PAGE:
Galaxy’s Edge #41, November/December 2019
“Sky and the Wheelchair” by Nick DiChario
Reviewed by Kevin P Hallett
This 41st issue of Galaxy’s Edge contains eight original stories, including one flash fiction.
“Sky and the Wheelchair” by Nick DiChario
Sky is an accountant in this short fantasy, who overhears wheelchairs complaining about their unfair treatment. After seeing a group of wheelchairs try to escape at an airport, she becomes determined to avoid forcing a wheelchair to bare her weight without its permission.
As Sky passes into old age and can no longer live without assistance, she tries to establish communication with the wheelchairs at her care home. Was it all in her imagination? Obviously, the chairs are reluctant to reveal to Sky that they can talk to her or each other.
This was one of those charming stories that are so hard to put down until the very end.
“Martian Maintenance” by Eric S. Fomley
In this short SF, Joe is the night manager at a hotel with a haunted closet. One night he hears someone banging to get out of the closet and inside he finds a Stetson-wearing stranger who enrolls Joe into hunting some Martians hiding in the hotel.
This was a short space-opera-like story, big on action and low on plot.
“The Aborted Robot Uprising of Tastyhomethings” by Kimberly Unger
Beatty is trying to purchase some ginger beer in this SF short. The AI running the checkout sees the word beer and treats the item as contraband. When she objects, the store security snail gets involved and insists on arresting her once Beatty has completed her illegal transaction.
From there things continue to escalate as different parties get involved, including the local news service. The last thing Beatty needs is publicity. Can she find a way out before her boss sees her on TV and fires her?
This quirky story had a nice pace to it and should be read as a tongue-in-cheek glimpse at a distant future.
“Point of Closest Approach” by Anthony George
George’s SF short is about Dave, a retired astronaut, on a one-way mission to intercept an alien craft ‘dropping’ from Mars orbit to the Earth. He isn’t alone, but his Russian counterpart is absorbed in self-pity over his lost family.
Dave must ensure the shuttle he’s flying is adjusted to intercept the craft while trying to ignore the cosmonaut’s depression. With plenty of time on his hands, Dave passes through several layers of a human’s reaction to the finality of life. Day by day he closes in on the alien craft.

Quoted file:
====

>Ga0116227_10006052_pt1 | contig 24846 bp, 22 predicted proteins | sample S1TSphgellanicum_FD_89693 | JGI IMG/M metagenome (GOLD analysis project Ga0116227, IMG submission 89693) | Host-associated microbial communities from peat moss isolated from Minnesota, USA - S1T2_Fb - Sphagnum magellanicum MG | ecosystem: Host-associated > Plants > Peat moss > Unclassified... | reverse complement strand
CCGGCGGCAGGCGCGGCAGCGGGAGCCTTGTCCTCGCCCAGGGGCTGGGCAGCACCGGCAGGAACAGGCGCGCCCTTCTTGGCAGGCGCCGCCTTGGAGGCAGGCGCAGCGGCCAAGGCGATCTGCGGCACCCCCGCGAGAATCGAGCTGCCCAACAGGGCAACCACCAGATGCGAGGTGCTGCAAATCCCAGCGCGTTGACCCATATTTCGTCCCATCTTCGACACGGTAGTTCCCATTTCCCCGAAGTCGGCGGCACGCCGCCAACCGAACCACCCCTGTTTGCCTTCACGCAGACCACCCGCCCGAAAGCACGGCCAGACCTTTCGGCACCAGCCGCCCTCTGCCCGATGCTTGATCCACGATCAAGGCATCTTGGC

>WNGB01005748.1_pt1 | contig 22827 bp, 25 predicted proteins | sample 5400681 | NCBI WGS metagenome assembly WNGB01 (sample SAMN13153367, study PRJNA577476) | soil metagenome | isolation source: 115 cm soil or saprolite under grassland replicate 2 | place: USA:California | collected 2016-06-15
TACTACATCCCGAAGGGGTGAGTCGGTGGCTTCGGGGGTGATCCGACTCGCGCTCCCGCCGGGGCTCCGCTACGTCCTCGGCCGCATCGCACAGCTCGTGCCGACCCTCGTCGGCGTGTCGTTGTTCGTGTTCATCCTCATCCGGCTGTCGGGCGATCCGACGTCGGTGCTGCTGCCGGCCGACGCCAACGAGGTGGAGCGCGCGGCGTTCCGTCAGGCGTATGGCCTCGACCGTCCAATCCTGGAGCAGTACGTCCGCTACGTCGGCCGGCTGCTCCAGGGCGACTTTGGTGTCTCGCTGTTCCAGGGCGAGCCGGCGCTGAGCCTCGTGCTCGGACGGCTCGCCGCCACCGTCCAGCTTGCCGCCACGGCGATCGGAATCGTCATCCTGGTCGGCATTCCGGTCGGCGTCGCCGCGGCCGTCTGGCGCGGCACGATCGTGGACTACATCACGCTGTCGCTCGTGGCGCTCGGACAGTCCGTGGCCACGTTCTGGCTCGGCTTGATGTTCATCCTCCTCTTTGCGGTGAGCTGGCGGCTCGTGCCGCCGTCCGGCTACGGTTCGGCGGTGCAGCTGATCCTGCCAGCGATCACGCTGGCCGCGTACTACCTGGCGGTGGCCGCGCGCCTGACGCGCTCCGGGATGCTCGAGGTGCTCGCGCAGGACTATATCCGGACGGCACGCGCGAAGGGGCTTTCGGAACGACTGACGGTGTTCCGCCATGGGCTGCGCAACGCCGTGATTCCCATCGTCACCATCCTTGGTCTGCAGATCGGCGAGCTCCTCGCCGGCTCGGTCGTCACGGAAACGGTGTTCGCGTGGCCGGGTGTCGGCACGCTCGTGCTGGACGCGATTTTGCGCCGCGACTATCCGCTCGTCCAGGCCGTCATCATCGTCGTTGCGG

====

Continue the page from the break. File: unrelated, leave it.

Though the subject was not original, the character-driven story was a pleasure to read and the ending had an unpredictable twist to it.
“Where the Train Goes” by K. G. Anderson
Jamie is close to graduating in this short SF fantasy set in a harsh future. The trains stopped running at the start of the war, but he still hears them running at night, though he can’t find them.
When his teacher tells him he’s not only heard the train, but seen it too, Jamie waits at the right place and sees the mysterious train rush by. Life for Jamie gets harder as he grows into a man. Will the train ever stop and offer him any alternatives?
The prose was engaging, and the story’s mystery kept it interesting.
“A Letter to Peter Jefferson from His Son, Peter Jefferson” by George Nikolopoulos
In this SF flash, Peter is penning a letter to his father, saying that he is breaking the family tradition of cloning. Young Peter has found a girl and decided to have children through gene sharing. In time, his father may understand why he took such a radical step.
This was a pleasant snippet of a story about a reversal in technical advancement.
“The City that Always Slept” by Veronica Brush
His lover, Laila, has left him behind on the moon in this SF short. She always champions the poor and unfortunate, but now she’s gone to Mars with someone else, leaving him behind to wander the Luna city listlessly.
The colony is the destination of the poor trying to escape Earth for a better life. But it’s a trap from which the poor can rarely save enough to go to Mars. He wished they hadn’t argued that last time. But he can do nothing to turn back the clock.
This story was rather pedestrian and had few new ideas for the SF genre.
“War of the Night” by Larry Hodges
Seth’s spirit rises on All Hallows night, as it has for hundreds of years. He, along with the other spirits from his patrol, will battle the dead until the sun rises, because that’s what he does.
This year, Seth’s mission is to help take Smith’s Hill. But his patrol finds this difficult to do until there is just Seth and one of the dead left ‘alive’ at the top of the hill.
The purpose of the fighting remained hidden until the end, leaving the first half a slow read.